Back in September, I posted my very first ever review on this here blog. I raved  about how much I loved Carrie Ryan’s The Forest of Hands and Teeth and how excited I was for the sequel. The Dead Tossed Waves is technically released today, but I was fortunate enough to find it in my local bookstore yesterday and, again, could not put it down until I’d finished.

Though Dead Tossed Waves is technically a sequel to Forest, you don’t need to have read Forest to enjoy it (though please, for your own sake, read it…it’s probably the best YA book that came out last year). Time flashes forward, probably ten years? Fifteen? I wasn’t entirely positive on this point, and I liked that. Mary’s daughter Gabrielle lives as safe a life as she thinks can be lived in a town called Vista, nestled between the Forest and the ocean. Gabry’s world is so much different than her mother’s – the unconsecrated are now Modu, there is a town council instead of a sisterhood, and there is a very definite outside world with a protectorate to run it and Recruiters to protect it against the hoards of zombies who want nothing more than to spread their infection.

This book hits the ground running and doesn’t stop even once you hit the end. In a lot of ways, this book is the inverse of Forest. Where Mary was trying to find the outside world and the ocean, Gabry has to flee it. Read together, the books are a really well-done example of how the grass is always greener in someone else’s life. More htan that, it’s a great juxtaposition as to how two very different societies can essentially handle a problem in the same wrong ways.

Just like Mary was the anchor of Forest, Gabry really shines, and is perhaps even more amazing than her mother was. What makes her such a compelling main character is the fact that she starts off the novel terrified. She likes the safety and security that Vista can provide her – she doesn’t want to find out anything about the outside. All Gabry wants to do is live out the future she’s imagined for herself with her best friend Cira and Cira’s older brother, Catcher.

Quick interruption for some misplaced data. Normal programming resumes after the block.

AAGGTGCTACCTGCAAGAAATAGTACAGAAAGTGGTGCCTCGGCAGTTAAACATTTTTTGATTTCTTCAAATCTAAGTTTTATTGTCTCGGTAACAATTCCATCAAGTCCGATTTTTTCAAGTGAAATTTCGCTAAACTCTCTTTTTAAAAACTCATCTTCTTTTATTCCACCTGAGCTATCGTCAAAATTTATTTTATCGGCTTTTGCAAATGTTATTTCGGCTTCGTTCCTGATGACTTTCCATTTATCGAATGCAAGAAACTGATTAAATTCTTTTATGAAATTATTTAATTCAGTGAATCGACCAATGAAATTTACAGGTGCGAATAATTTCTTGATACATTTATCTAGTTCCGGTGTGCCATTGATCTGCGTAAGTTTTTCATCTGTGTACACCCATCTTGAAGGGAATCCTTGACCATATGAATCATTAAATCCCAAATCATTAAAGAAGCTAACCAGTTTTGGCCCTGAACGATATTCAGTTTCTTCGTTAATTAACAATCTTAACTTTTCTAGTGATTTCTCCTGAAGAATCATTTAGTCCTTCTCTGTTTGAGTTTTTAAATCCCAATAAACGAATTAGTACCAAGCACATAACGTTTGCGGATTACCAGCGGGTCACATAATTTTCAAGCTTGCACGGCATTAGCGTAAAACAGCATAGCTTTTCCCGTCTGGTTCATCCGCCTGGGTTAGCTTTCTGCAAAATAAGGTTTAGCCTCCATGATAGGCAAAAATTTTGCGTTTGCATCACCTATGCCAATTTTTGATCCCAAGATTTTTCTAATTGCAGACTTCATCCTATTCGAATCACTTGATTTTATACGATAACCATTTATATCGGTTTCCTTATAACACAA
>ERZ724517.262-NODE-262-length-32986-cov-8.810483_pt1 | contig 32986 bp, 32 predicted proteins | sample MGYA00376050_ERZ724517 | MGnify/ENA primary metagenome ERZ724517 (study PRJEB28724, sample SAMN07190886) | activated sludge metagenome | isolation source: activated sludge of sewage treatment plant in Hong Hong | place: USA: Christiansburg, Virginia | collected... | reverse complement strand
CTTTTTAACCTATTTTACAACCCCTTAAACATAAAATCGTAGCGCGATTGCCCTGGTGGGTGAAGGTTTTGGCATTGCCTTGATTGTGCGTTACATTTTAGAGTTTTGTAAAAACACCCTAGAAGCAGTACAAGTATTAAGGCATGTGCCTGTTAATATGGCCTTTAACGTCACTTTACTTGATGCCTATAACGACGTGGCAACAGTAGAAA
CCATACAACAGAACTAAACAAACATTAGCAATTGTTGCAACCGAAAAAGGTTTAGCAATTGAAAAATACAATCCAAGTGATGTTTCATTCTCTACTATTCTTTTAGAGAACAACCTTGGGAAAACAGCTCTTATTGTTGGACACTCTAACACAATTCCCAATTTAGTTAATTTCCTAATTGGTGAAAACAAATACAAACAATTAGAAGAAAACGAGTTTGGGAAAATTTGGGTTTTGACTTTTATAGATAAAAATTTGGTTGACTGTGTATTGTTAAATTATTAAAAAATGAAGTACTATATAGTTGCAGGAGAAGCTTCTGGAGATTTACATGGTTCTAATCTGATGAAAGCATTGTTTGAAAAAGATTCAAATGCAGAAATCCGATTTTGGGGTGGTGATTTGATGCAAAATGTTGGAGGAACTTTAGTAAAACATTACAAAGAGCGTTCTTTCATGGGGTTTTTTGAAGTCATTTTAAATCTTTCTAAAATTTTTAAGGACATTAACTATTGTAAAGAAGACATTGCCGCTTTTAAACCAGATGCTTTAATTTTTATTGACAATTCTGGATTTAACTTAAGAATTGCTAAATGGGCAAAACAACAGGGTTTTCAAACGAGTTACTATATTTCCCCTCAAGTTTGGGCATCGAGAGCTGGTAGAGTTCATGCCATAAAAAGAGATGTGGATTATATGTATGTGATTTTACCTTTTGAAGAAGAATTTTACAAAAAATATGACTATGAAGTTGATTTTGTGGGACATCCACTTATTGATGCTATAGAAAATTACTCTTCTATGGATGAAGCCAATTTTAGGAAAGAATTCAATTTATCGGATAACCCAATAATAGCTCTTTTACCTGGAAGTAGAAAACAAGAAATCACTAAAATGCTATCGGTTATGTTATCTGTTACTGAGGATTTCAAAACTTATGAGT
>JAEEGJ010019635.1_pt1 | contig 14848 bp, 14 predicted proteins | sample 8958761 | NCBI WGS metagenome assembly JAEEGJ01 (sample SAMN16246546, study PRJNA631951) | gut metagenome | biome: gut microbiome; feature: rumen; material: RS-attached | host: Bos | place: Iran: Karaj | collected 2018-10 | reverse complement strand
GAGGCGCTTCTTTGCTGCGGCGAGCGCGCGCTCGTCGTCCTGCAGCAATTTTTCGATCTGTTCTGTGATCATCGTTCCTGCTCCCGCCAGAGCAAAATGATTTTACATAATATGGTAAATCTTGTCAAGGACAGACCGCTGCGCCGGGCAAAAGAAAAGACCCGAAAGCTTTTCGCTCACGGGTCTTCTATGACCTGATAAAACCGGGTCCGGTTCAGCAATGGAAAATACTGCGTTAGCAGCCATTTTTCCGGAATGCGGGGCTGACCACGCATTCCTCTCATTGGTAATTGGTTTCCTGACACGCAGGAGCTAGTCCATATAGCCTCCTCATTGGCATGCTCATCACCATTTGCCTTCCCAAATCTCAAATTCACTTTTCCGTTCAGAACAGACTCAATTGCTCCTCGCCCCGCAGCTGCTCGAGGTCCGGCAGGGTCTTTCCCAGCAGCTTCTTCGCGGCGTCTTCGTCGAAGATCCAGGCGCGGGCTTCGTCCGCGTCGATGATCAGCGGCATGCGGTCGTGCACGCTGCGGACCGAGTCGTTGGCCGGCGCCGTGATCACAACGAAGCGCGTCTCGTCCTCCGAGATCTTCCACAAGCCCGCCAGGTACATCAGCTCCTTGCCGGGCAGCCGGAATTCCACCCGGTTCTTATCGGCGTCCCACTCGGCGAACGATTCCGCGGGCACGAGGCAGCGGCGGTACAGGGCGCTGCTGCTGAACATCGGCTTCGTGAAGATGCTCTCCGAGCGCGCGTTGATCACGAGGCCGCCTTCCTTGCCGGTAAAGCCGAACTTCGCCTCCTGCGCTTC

But Gabry can’t be scared forever, and when her fears are tested she shows a pretty inspiring strength. She’s a leader like her mother, but she also lacks a lot of the selfishness that made Mary frustrating and wonderful all at once. Gabry cares more about other people than she does herself and her own fears, but she tends to take too much on herself, which keeps her relatable. She has doubts about what she’s doing, and you just want to give her a hug and tell her she’s doing a great job.

The minor characters were all excellent, as well. Cira was an excellent foil to Gabry, and it made their friendship very real. Mary was still Mary, headstrong and a little selfish but so brave. Elias was strong and intriguing and you could feel the tension between he and Mary with every page. My favorite, though, was Catcher, who drew perhaps the shortest stick of any literary character I’ve ever read. He was sweet and loyal and so intensely likable, and then your heart just shatters into a million pieces for him. He is a character who wants to be strong and wants to be normal and wants to just live out his life and love Gabry, but he can’t do that. Every single thing he ever wanted is snatched away from him, but he still tries to protect Gabry and Cira and to do the right thing by everyone. If I could pull him from the pages of this book and keep him with me always, I would.